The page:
Drug development is a long, expensive process with a very high failure rate. In a 2011 commentary in the journal Science Translational Medicine, NIH director Francis Collins described it like this:
The average length of time from target discovery to approval of a new drug currently averages about 13 years, the failure rate exceeds 95 percent, and the cost per successful drug exceeds $1 billion, after adjusting for all of the failures.
On its face, this is not the kind of endorsement that would make most people drop what they're doing to pursue new therapies for the array of diseases and disorders bent on killing us. On the other hand, drug developers are dogged and the more than 95 percent failure rate doesn't mean the end for many medicines.
In many cases, drugs fail in the the second or third phases of their clinical trials. By that time, the research and development is done. The funding has been used and the compounds themselves have proven safe for humans. However, they just might not work for the condition that they were intended to treat. Sometimes it emerges that the drug works in an unexpected, but useful and marketable way.
Perhaps the most famous occurrence of researchers happening upon an alternate use for a failed drug is Pfizer's Viagra, which had been developed as a blood pressure and angina treatment. When it failed to improve trial subjects' blood pressure and angina, Pfizer's researchers, having taken note of the compound's other benefits, redirected their efforts toward creating one of the best-known drugs in history.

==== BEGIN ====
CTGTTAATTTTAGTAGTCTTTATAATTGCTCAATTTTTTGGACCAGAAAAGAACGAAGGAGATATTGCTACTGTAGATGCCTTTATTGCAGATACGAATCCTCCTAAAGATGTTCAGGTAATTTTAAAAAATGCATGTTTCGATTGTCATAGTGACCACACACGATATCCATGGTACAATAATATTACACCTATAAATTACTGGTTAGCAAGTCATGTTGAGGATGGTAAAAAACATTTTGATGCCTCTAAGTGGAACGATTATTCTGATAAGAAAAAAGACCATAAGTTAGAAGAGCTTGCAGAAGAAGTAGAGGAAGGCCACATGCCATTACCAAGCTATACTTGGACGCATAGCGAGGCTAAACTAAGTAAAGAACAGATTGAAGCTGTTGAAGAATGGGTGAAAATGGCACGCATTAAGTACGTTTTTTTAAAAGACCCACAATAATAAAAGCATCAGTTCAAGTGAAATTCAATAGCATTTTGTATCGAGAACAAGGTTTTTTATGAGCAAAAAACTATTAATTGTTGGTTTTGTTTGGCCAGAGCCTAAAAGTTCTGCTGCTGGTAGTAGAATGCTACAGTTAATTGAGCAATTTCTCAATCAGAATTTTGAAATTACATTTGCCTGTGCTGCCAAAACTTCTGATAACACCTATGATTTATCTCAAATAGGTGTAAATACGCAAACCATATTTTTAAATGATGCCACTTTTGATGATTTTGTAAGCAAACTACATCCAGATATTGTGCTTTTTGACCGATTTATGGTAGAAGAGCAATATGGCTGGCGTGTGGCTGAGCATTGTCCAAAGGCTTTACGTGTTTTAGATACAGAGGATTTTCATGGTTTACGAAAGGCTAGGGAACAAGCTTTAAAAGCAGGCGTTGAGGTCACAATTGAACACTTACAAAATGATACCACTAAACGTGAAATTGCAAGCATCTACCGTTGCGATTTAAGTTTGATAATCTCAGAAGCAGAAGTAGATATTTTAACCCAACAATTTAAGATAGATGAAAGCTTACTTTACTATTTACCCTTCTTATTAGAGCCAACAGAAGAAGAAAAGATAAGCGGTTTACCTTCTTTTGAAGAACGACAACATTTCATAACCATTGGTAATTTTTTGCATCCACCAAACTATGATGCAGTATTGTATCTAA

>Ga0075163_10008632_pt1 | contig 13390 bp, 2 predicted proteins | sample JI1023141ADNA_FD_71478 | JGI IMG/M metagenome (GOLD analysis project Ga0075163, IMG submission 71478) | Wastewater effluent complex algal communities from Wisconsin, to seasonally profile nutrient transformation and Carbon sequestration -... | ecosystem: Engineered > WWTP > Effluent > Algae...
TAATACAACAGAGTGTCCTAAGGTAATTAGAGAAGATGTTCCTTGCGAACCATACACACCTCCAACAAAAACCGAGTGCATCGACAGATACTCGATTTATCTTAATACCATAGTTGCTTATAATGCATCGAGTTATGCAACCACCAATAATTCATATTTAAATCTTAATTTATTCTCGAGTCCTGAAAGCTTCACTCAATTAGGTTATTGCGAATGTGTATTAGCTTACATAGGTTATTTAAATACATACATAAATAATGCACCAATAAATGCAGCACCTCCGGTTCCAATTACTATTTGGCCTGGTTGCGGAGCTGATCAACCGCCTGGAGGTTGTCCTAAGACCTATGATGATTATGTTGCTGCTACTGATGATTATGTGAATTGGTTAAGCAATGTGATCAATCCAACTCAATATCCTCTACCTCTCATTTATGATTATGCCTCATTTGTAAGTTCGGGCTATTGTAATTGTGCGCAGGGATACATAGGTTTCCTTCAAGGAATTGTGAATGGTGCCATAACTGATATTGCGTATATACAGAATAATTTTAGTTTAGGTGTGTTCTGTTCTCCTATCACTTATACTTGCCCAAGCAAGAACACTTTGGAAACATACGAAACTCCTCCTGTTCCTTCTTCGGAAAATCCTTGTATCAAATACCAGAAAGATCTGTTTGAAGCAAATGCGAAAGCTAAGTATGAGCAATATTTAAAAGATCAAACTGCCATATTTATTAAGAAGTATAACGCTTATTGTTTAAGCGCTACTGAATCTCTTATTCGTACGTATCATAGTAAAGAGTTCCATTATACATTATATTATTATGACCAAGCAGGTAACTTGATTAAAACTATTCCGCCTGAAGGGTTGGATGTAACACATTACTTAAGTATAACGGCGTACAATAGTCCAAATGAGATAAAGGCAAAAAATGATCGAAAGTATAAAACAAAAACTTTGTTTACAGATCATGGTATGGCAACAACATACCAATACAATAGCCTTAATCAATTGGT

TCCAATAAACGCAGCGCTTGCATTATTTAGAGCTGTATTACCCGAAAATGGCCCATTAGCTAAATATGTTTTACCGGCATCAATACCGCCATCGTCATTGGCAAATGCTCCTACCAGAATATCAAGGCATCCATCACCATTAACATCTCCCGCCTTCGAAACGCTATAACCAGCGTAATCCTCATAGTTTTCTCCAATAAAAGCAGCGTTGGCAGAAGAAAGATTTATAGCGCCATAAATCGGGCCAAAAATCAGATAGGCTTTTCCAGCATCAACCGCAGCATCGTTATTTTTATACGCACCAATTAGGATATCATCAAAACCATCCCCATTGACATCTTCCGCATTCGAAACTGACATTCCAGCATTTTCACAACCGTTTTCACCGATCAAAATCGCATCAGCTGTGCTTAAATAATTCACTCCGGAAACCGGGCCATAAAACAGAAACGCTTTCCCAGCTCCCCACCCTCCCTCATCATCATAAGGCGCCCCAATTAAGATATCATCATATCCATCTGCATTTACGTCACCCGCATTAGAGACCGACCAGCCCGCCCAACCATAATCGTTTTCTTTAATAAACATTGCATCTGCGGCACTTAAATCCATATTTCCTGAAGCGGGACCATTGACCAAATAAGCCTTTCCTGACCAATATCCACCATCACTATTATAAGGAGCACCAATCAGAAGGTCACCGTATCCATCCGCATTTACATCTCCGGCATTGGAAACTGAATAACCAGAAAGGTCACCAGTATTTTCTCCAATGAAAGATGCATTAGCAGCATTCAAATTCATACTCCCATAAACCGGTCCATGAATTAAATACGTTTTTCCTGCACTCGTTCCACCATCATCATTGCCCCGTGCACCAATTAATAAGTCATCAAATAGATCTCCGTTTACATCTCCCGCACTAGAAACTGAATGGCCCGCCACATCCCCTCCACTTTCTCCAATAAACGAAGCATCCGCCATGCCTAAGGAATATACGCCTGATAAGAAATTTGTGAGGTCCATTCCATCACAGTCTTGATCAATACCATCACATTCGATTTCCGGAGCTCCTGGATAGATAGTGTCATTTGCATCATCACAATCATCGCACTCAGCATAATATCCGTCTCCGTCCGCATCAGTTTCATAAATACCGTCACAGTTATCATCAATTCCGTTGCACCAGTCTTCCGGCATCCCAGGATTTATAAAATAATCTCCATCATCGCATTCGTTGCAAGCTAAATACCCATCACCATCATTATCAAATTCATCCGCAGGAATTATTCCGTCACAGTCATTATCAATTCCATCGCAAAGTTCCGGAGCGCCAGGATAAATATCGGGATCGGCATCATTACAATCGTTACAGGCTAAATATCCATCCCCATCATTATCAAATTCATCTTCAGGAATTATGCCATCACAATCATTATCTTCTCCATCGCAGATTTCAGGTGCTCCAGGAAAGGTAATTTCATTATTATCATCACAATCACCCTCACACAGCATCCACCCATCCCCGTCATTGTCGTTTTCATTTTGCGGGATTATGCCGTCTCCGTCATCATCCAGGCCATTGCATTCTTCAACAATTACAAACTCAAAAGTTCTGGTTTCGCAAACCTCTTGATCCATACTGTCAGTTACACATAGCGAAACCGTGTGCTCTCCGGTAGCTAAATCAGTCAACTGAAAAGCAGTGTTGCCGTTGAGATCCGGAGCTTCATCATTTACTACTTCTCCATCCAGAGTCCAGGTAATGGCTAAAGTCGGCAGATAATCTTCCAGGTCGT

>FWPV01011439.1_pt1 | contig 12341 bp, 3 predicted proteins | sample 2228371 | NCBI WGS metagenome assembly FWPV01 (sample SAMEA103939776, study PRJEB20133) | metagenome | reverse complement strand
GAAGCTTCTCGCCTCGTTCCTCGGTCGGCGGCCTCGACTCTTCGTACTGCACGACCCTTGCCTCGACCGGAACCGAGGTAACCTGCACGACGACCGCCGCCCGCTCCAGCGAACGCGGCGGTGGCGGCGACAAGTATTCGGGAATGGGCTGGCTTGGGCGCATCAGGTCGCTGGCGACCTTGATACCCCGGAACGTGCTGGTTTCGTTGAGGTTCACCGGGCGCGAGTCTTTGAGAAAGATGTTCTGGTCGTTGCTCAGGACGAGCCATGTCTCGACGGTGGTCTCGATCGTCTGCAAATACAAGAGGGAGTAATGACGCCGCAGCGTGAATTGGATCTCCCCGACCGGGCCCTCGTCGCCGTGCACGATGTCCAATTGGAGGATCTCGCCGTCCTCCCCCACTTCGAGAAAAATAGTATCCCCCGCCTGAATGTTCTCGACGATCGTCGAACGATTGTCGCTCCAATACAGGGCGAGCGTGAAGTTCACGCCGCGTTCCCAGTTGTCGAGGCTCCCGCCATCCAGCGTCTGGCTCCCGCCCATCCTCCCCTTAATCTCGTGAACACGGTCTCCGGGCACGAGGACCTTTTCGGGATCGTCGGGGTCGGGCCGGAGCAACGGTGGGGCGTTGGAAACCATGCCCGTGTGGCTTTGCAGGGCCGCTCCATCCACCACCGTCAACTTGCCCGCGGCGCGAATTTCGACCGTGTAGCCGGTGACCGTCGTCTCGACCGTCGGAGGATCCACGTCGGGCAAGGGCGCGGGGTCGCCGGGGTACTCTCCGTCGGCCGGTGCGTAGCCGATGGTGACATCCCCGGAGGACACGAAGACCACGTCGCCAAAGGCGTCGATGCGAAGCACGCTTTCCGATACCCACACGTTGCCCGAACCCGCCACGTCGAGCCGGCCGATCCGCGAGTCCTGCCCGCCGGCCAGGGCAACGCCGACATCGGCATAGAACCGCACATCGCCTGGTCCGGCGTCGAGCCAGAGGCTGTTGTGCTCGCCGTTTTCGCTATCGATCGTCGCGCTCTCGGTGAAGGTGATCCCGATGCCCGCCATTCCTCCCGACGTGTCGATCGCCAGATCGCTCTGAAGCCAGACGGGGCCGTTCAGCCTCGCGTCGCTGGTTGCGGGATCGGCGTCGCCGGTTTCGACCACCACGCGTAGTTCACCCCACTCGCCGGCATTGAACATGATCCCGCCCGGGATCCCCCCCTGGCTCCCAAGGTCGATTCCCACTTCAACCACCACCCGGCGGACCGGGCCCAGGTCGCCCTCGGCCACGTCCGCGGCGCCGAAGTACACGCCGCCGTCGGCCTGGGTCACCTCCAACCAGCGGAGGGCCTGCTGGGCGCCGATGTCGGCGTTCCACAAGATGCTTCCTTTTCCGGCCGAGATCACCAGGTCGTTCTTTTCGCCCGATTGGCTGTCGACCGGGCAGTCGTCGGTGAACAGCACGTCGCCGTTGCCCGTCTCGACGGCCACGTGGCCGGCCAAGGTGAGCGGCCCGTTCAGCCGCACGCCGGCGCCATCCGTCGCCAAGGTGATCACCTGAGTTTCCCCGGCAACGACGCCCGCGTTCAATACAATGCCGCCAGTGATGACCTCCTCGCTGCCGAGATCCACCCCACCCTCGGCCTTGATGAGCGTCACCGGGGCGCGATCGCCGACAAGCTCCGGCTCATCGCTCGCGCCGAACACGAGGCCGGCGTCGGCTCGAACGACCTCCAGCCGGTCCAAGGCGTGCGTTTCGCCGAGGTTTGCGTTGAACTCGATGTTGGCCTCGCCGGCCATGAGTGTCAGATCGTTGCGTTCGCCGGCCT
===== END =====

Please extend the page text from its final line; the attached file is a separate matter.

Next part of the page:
Other drugs, like AZT, have similar stories. AZT was intended to treat cancer, but researchers found that it was more effective at keeping the HIV virus from replicating. Sildenafil -- the compound that made Viagra a household name -- is also sold as Revatio, a drug that is used to treat pulmonary arterial hypertension. While these drugs may have found a second life by "accident," other, originally failed medicines find their way onto pharmacists' shelves quite purposefully.
The National Center for Advancing Translational Sciences (NCAT) calls them "repurposed drugs" and it has a program in place to find new uses for failed treatments called Discovering New Therapeutic Uses for Existing Molecules. Launched in 2012, the program helps researchers work with pharmaceutical companies to find and use already tested compounds that can aid them in developing new treatments -- and NCAT is not alone.
Several newer biotech companies have also taken up the repurposing mantle. A few companies leverage complex bioinformatics to pinpoint new uses for failed compounds. Others take a more systematic approach to happening upon new uses.
Safe medicines aren't the only ones that get a second -- or third -- chance. Science reported on a 1930s-era weight loss treatment that, in animal trials, shows some promise in reversing diabetes and the related non-alcoholic fatty liver disease (NAFLD). The original weight loss remedy was based on a compound used as an industrial chemical and explosive used during the first world war. People lost weight using it, but the side effects included cataracts and death. Today, researchers have found that a safer, slow-release version has some significant metabolic benefits.
Perhaps old dogs can learn new tricks.